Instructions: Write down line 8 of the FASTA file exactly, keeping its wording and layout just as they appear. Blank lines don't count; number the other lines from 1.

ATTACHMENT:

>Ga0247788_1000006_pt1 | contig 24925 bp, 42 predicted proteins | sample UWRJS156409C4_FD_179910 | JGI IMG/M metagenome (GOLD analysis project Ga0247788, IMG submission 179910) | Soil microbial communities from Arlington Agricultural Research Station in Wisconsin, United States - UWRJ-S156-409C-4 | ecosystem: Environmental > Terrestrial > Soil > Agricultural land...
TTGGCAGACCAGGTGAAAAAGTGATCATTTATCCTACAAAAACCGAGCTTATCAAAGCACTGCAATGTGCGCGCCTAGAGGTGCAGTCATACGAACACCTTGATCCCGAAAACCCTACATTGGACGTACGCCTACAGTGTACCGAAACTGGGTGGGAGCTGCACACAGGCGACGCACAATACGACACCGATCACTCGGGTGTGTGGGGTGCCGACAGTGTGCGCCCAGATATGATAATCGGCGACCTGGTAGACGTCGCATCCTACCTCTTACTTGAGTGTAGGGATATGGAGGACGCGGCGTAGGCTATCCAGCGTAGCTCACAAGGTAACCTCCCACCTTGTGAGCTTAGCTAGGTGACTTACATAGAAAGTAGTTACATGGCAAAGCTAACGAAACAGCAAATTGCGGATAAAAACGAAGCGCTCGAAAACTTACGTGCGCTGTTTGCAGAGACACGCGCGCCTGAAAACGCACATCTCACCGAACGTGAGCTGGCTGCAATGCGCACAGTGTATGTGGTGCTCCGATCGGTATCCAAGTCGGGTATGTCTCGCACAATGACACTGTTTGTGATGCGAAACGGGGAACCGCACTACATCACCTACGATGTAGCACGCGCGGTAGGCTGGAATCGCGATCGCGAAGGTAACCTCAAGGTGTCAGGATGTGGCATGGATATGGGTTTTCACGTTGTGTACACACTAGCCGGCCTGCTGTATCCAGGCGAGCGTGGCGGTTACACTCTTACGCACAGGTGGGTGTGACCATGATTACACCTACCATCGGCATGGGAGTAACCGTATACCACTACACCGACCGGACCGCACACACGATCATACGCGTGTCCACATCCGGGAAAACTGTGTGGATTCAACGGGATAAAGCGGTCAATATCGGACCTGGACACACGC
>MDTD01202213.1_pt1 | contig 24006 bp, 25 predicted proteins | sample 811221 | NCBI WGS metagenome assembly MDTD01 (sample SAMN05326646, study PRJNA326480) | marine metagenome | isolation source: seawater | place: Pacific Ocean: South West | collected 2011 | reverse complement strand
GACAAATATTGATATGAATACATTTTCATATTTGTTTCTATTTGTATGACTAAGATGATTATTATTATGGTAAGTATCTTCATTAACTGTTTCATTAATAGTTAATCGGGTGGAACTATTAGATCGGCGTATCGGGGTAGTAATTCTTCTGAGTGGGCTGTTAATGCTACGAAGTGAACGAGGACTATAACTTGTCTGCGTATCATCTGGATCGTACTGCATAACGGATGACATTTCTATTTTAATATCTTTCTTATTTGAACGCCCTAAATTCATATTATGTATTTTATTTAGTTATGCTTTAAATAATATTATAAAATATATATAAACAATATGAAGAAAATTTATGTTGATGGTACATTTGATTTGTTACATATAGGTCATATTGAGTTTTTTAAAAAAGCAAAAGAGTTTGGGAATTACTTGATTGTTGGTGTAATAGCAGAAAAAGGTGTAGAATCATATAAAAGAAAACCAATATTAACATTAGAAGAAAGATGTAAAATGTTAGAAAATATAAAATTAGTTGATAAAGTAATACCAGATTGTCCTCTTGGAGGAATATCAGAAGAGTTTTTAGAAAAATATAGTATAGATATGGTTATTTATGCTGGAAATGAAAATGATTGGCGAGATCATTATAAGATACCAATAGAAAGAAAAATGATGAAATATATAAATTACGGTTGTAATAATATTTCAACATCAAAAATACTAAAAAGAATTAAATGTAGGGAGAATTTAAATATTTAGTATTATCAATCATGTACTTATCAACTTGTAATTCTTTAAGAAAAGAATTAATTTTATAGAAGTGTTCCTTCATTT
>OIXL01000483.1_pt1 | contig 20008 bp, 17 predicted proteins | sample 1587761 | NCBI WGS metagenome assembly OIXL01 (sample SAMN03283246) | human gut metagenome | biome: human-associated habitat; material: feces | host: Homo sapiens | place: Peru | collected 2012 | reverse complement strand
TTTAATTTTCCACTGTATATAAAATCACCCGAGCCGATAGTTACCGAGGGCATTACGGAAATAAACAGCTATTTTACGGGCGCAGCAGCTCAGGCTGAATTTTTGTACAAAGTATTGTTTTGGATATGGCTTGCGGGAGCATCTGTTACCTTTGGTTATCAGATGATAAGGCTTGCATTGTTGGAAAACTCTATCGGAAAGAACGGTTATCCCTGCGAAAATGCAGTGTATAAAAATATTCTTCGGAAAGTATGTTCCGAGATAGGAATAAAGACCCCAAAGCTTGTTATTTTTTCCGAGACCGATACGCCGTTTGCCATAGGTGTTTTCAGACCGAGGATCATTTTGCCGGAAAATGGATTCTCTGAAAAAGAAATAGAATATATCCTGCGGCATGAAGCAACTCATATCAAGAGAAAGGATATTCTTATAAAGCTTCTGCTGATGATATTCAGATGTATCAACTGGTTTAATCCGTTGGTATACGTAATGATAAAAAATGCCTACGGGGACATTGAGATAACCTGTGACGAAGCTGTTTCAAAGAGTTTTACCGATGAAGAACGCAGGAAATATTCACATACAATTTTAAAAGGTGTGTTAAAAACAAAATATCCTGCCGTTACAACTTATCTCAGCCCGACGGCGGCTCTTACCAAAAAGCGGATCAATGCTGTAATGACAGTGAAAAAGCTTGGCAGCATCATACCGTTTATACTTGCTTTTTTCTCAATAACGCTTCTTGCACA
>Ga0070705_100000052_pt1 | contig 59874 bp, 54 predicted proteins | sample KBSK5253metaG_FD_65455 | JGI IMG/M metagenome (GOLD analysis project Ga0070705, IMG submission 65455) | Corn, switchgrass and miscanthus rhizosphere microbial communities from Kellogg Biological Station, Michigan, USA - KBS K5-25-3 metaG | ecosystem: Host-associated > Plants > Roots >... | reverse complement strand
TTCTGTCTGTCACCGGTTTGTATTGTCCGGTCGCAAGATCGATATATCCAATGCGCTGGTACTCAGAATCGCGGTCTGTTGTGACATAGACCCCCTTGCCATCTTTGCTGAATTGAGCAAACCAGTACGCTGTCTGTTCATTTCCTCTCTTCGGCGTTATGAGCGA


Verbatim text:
TTCTGTCTGTCACCGGTTTGTATTGTCCGGTCGCAAGATCGATATATCCAATGCGCTGGTACTCAGAATCGCGGTCTGTTGTGACATAGACCCCCTTGCCATCTTTGCTGAATTGAGCAAACCAGTACGCTGTCTGTTCATTTCCTCTCTTCGGCGTTATGAGCGA